Customers definitely know what they’re getting with the Virgin Vacations’ “Deal of the Month“. It’s what a large majority of potential subscribers are hoping for with travel newsletters; a way to save to money. Travel costs can break the bank and nothing grabs people’s attention more than a deal. Except for a deal that’s touted as better than all the others that month.
The Olive Oil Secret caters to a particular passion; fresh imported olive oil. It’s a very specific niche but for people who grew up respecting the oil, it’s serious business. However, the newsletter keeps things light with the clever title “Fresh Press“. Sweet and creative names are an easy way to let subscribers know they’re in for a relaxing read.
Of course titles could always be more direct about relaxing content. World Wide Travels offers their readers the “Life of Leisure“. It’s the title of something travelers often imagine reading when they’re super rich without a care in the world. For many travelers, that day hasn’t come yet. However those who haven’t quite reached the life of leisure may still want to subscribe to the newsletter.
For travelers hoping to plan their dream vacation, a name like “La Belle France” will definitely catch their eye. This newsletter with the pretty name offers reviews and guides to hundreds of hotels in Paris. The romantic title fits the essence of the destination and also just so happens to be a very useful resource.
Even non-profit organizations have to consider the best titles to get subscribers. The National Park Travelers Club encourages travel to America’s national parks. Their official newsletter “The Stamp Pad” sounds and looks just that: official. The online publication offers unique sites and history of beautiful but often underrepresented parts of the country. The title is also a play on their offer to stamp your passport with an “official” Star Spangled Banner stamp.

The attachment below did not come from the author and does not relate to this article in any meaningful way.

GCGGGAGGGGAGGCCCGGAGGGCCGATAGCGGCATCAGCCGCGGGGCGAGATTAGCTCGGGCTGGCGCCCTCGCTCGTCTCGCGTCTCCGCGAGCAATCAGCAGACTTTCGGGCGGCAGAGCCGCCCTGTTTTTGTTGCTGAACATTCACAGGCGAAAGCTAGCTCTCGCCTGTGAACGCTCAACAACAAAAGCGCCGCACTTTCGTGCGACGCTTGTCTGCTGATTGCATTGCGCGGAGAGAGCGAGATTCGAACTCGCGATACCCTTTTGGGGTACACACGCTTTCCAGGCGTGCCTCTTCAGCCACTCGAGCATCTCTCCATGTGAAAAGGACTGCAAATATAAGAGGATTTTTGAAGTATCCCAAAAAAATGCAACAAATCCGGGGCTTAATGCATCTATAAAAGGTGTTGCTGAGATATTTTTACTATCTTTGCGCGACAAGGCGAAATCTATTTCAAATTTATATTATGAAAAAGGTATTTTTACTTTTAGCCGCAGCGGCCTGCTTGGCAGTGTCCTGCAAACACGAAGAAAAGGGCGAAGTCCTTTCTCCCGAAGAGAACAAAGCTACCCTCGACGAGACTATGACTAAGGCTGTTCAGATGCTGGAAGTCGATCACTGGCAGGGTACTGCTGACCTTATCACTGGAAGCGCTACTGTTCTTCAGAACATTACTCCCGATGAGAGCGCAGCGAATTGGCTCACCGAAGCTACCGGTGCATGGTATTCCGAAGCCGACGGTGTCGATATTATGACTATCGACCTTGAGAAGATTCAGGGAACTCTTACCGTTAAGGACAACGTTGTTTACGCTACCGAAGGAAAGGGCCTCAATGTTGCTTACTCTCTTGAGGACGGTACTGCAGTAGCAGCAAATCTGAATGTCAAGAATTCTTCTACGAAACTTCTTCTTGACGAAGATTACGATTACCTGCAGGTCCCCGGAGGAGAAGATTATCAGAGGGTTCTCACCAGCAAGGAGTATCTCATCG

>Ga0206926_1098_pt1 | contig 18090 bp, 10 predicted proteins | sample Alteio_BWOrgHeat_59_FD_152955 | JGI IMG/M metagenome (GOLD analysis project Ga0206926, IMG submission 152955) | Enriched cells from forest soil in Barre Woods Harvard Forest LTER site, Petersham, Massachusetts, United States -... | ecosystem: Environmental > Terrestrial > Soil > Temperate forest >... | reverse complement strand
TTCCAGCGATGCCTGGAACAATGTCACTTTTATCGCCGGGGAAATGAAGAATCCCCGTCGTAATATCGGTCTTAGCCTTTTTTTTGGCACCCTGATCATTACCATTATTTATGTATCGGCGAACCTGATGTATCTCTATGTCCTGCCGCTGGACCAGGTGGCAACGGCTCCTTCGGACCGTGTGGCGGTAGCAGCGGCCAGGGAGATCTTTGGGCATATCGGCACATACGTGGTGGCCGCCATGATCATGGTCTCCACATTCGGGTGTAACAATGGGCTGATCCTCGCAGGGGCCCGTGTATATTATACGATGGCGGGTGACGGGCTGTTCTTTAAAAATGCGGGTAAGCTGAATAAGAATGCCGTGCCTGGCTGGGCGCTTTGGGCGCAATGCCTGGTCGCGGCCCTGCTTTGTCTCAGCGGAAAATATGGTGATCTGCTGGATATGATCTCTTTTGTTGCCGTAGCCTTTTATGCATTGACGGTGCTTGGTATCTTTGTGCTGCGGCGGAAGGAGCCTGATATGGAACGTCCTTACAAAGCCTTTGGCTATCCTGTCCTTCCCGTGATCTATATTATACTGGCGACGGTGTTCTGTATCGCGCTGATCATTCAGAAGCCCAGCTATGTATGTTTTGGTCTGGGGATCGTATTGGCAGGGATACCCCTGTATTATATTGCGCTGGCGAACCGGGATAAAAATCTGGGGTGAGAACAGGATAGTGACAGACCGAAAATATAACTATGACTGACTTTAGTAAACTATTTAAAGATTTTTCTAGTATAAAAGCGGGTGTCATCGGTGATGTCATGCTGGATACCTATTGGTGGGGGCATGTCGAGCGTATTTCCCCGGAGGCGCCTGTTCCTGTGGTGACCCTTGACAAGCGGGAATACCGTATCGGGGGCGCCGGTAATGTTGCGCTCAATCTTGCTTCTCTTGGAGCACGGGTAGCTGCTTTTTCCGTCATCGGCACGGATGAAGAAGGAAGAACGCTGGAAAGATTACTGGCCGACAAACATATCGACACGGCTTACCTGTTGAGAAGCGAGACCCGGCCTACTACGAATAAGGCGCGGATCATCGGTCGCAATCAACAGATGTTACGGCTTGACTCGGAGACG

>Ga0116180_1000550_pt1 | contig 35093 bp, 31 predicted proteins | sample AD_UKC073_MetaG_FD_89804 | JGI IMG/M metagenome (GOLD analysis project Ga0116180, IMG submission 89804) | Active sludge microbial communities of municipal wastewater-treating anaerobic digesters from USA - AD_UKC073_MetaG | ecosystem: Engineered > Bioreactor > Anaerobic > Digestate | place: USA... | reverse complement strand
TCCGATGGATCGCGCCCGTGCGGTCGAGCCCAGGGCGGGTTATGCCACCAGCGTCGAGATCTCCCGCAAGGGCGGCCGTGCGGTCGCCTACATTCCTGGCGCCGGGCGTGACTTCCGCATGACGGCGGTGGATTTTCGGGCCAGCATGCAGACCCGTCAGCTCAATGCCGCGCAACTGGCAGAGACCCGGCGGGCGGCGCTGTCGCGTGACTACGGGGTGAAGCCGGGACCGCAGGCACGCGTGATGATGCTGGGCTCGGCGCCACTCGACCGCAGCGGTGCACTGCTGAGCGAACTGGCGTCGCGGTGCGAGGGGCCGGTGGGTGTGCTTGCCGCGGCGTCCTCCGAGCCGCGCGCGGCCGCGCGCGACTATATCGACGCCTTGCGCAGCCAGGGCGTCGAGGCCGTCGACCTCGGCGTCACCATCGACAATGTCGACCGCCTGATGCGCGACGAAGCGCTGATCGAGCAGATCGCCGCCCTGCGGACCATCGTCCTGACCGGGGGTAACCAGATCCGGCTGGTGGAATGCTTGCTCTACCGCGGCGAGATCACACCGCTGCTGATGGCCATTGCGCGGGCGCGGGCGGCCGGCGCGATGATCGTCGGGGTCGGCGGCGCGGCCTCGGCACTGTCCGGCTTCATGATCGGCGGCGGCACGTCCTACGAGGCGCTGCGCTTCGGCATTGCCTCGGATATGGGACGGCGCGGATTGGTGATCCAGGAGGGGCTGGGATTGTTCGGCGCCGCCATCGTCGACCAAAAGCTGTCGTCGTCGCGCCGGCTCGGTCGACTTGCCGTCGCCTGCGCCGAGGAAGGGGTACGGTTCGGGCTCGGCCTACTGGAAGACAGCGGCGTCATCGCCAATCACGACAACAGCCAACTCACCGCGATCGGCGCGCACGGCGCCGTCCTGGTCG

Not all titles have to be so direct. Some titles can reference art, literature, or ideas that attract readers who would get the most out of the content. These titles express intelligence and uniqueness. Geographic Expeditions’ newsletter carries the tile “RECCE: Literary Journeys for the Discerning Traveler“. RECCE is an expression meaning Renaissance or a scouter. Its title sends a message that this newsletter is for people who want to get the most out of their travels.
“Morocco Bound” is the informative newsletter from Tramp Imperial Travel that offers everything Moroccan. In addition to travel advice, the content includes photographs, recipes, and handcrafted arts all native to the country. “Morocco Bound” gives readers a consistent taste of a beautiful Moroccan vacation until eventually they can’t resist planning a trip.
People are always looking for easy ways to get the information they need and care about. Newsletters can save readers from navigating an endless maze of irrelevant and useless sites, and remind them when you’ve got something fresh and new to say.
Just remember that clarity overrules creativity, always. While fun titles are great, if you don’t make it clear what it is, people won’t signup. So don’t shoot yourself in the foot with a clever title nobody will understand. Create a title and content that accurately and inventively reflects the needs of your most desirable customers and they’ll find you. The best newsletter names, as you have seen, are well in tune with the needs and desires of the customer.